The Sunny f/16 Rule
Tuesday, December 7, 2010
Did you know you can determine the correct exposure outdoors in almost any situation without a light meter and without using your camera’s TTL meter or LCD screen? It’s true. I learned to call this the sunny f/16 rule. I recently spent some time with a dyed-in-the-wool video shooter, a real videographers (if you will), and we were discussing the different truisms and things that are particular to our different industries. For instance, did you know that the standard pat answer for "hey, what are you guys doing?" when you're all set up on a big fancy video shoot is, "We're shooting a mayonnaise commercial." I didn't either. But I love it, and I'm going to use it whenever people ask what I’m shooting. I shared some information with my videographer friend too. Like zone exposure basics and the Sunny f/16 rule. That's where this post from DIY photography comes in, because it's also about the Sunny f/16 rule. It's in the version of a little graphic card you can carry with you in your pocket until you've got the whole thing perfectly memorized. The basics, by the way, are simple: On a normal sunny day, the correct exposure will be 1/ISO at f/16. So if you're shooting at ISO 100, the correct exposure will be 1/100th at f/16. It's translatable to cloudy days and bright snowy or sandy situations too. This card errs on the side of overexposure, but perhaps that’s simply an adjustment for overexposure while shooting RAW. Either way, the principles are sound. You don’t need a meter, or an LCD screen to know the correct exposure as long as you know the Sunny f/16 rule.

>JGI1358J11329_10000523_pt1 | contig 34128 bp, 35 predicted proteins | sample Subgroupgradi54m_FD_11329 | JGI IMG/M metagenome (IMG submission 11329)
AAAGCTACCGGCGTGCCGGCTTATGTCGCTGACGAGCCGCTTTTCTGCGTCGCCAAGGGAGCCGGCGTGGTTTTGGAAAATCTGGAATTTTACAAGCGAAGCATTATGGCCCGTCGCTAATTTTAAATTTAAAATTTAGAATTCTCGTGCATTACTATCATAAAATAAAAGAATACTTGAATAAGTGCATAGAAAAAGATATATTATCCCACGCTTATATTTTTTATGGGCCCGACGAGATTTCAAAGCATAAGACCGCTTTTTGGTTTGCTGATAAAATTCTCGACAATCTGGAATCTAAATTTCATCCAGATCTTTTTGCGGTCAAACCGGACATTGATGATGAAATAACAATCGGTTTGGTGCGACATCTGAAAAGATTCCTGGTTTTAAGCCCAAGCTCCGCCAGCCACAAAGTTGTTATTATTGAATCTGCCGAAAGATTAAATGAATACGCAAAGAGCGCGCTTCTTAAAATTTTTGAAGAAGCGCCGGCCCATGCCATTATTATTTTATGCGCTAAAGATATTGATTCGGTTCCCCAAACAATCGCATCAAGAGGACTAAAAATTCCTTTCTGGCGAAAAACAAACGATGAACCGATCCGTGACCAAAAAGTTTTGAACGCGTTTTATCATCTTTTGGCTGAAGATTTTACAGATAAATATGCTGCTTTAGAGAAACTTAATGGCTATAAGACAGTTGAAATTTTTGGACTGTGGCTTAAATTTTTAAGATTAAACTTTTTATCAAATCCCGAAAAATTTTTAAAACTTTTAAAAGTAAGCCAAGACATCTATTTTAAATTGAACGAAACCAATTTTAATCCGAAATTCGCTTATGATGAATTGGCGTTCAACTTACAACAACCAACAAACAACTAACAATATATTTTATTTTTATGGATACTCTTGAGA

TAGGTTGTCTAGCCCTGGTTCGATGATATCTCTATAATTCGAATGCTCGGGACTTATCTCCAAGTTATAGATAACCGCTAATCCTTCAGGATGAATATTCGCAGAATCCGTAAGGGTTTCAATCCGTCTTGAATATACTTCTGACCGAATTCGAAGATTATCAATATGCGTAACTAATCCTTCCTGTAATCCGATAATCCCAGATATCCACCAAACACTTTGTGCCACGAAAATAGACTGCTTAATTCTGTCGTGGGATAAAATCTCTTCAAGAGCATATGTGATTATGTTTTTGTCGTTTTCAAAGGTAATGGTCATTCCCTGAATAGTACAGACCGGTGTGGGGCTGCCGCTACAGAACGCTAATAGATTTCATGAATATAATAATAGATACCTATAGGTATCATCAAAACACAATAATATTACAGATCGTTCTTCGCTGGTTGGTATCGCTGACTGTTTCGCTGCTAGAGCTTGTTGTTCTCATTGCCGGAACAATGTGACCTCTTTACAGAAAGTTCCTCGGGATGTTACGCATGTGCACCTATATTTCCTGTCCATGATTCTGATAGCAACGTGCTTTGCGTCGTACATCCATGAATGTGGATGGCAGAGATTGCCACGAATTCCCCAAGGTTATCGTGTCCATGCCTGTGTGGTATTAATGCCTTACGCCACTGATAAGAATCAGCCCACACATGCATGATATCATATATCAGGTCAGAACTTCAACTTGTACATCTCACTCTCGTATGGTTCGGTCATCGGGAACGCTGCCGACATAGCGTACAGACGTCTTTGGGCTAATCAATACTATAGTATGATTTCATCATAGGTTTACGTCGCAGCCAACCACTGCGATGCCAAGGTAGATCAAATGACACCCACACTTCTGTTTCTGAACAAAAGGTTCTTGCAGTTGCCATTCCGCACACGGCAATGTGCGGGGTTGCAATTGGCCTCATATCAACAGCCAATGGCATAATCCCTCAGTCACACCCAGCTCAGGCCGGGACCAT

What in the world is an arduino?
Monday, December 6, 2010
Let me make one thing clear before we get rolling here: this post is not for the faint of heart. It's aimed at those of you who are Radio Shack junkies. If you know what an arduino is, or what to do with a piezo, or a how on earth a breadboard relates to photography, you may want to keep reading. Or if you desperately want to know what those things do and how you can put a few bucks worth of basic electronics to work for you in the form of a high-speed flash photography rig, you should also keep reading. At this point I suppose I've tipped my hand. What I'm talking about is building a multi-function trigger for high-speed photography—something I’m not sure that I have the patience and skill to do myself. But maybe I’m underestimating my hacker skills. Either way, if you want to do high-speed stop-action shots of balloon pops and water drops and all those great images that allow us to see what the naked eye can't, check out this post at DIYphotography.net. Not only can these devices be put to use for the actual high-speed stop-action shooting, in the right hands (which you might have after watching the embedded video) you can set the rig up to turn off the lights too. Like I said, this isn't for everybody. But if you're happy as a clam when you're up to your elbows in resistors and capacitors and wiring diagrams, definitely check it out and make some cool pictures.